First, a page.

## Friday, November 23, 2012

### Multiple Choice Questions on Transistors including EAMCET Engineering 2004 and 2005 Questions

“The pursuit of truth and beauty is a sphere of activity in which we are permitted to remain children all our lives.”
– Albert Einstein

A very important semiconductor device you need to study is the transistor, the invention of which brought about a revolution in electronics. Questions involving transistors have been discussed earlier on this site. You can access them by trying a search for ‘transistor’ using the search box provided on this page or by clicking on the label ‘transistor’ below this post. Today we shall discuss a few more questions on transistors
(1) In an amplifier circuit using a transistor the collector current changes by1.224 mA when the emitter current changes by 1.228 mA. What is the common emitter small signal current gain of the transistor used in the circuit?
(a) 0.997 (very nearly)
(b) 1.003 (very nearly)
(c) 122 (very nearly)
(d) 307
(e) 306
The small signal common emitter current gain is the ratio of the change in collector current to the change in base current. Since the emitter current is the sum of the collector current and the base current, the change in base current in the present case is 1.228 mA 1.224 mA which is equal to 0.004 mA.
Therefore common emitter small signal current gain (βac) = 1.224/0.004 = 306.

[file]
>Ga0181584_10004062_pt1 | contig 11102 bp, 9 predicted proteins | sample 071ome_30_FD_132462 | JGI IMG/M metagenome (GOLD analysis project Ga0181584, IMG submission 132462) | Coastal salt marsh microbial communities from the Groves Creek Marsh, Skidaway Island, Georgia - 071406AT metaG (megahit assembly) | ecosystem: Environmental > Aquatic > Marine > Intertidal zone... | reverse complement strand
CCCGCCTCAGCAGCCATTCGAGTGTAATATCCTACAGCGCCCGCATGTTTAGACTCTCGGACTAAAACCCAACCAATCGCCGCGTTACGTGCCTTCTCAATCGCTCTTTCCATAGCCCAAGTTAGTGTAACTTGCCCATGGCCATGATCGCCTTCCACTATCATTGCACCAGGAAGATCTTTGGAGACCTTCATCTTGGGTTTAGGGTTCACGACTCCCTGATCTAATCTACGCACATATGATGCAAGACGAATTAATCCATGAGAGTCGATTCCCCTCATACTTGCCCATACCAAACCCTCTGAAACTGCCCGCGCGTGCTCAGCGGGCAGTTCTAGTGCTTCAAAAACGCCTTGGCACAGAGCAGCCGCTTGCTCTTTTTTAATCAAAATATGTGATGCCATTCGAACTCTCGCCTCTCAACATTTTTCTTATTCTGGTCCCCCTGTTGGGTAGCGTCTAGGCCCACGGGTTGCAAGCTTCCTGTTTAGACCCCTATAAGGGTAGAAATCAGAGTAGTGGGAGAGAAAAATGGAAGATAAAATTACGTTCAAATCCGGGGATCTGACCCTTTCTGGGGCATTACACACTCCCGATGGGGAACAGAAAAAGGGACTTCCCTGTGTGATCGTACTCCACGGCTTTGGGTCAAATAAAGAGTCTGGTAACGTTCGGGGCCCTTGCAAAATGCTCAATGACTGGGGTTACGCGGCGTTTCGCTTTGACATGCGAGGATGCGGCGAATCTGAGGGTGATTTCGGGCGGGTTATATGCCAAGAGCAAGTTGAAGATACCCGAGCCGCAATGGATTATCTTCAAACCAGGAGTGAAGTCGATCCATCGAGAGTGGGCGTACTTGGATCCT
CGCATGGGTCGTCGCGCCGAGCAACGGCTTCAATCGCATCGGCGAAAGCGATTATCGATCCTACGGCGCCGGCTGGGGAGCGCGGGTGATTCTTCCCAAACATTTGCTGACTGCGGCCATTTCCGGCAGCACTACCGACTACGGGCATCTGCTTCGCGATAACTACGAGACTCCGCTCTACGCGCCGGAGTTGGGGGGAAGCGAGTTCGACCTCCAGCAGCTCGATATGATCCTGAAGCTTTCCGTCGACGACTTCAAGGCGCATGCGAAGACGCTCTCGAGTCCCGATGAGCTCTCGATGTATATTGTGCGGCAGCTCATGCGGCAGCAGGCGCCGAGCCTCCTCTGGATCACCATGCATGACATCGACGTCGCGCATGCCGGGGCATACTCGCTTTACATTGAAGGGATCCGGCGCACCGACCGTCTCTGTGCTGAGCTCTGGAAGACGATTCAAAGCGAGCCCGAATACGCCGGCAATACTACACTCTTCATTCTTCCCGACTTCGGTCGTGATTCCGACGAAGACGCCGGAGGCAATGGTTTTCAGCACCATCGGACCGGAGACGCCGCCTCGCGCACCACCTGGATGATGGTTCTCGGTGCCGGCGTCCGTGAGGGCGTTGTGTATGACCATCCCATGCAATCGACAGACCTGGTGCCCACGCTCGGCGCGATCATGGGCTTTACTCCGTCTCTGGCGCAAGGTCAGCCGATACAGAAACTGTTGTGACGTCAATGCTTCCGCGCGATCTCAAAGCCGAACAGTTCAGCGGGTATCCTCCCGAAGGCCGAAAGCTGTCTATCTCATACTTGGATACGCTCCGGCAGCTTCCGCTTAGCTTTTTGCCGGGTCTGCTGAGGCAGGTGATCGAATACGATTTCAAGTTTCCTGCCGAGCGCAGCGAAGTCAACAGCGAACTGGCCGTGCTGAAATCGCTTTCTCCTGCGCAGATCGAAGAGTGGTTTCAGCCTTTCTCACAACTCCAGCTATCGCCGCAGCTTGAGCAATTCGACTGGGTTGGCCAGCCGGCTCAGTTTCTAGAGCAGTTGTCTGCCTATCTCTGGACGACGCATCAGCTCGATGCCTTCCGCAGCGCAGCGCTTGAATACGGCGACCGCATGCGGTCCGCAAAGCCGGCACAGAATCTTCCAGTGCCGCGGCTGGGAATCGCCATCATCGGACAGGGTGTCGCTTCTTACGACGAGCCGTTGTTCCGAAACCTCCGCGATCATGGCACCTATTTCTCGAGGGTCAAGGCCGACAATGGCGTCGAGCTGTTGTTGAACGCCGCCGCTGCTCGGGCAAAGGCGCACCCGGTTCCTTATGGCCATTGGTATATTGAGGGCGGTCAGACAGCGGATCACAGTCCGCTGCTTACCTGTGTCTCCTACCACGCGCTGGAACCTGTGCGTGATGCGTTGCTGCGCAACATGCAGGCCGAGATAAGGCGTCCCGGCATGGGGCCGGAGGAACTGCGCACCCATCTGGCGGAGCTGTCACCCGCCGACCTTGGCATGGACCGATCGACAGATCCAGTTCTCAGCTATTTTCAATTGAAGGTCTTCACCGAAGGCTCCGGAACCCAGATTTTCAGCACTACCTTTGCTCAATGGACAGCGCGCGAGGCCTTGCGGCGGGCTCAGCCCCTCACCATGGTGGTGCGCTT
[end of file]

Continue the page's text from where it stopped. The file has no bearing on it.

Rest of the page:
(2) In an n-p-n transistor in CE configuration
(i) the emitter is more heavily doped than the collector
(ii) emitter and collector can be interchanged
(iii) the base region is very thin but is heavily doped
(iv) the conventional current flows from base to emitter
(a) (i) and (ii) are correct
(b) (i) and (iii) are correct
(c) (i) and (iv) are correct
(d) (ii) and (iii) are correct
The above question appeared in EAMCET Engineering 2004 question paper.
Option (c) is the answer. Note that the configuration deoes not matter.
(3) An n-p-n transistor power amplifier in CE configuration gives
(a) voltage amplification only
(b) current amplification only
(c) both current and voltage amplifications
(d) only power gain of unity
This question appeared in EAMCET engineering 2005 question paper. In common emitter configuration a transistor (n-p-n as well as p-n-p) gives both current and voltage amplifications so that there will be appreciable power gain. Therefore the correct option is (c).

(4) The adjoining figure shows an n-p-n transistor operated in the common emitter configuration in which the potential divider resistors R1 and R2 provide the base voltage required for forward biasing the base emitter junction. A student wrongly selected too small a value for R1 so that the transistor got saturated. (When a transistor is saturated, its emitter to collector voltage is nearly zero). The collector load resistor RC is 5 KΩ and the emitter resistor RE (used for bias stabilization) is 1 KΩ. If βdc of the transistor is 200 what is the minimum base current required for saturating the transistor?
Even though this question may appear to be difficult at the first glance, it is really simple. You have to first calculate the current I which will produce a voltage drop of 12 volts across 6 KΩ.
[Since the emitter to collector voltage is nearly zero when the transistor is saturated, the entire supply voltage of 12 volts must be dropped across the resistors RC and RE].
Therefore we have
I × 6 KΩ = 12 V so that I = 2mA
The emitter current and collector current are nearly the same (because of large current gain βdc) so that we can take the collector current to be 2 mA. The base current required for producing a collector current (IC) of 2 mA is the saturating base current in this circuit. Therefore the minimum base current IB required for saturating the transistor is given by
IB = IC/βdc = 2 mA/200 = 0.01 mA = 10 μA.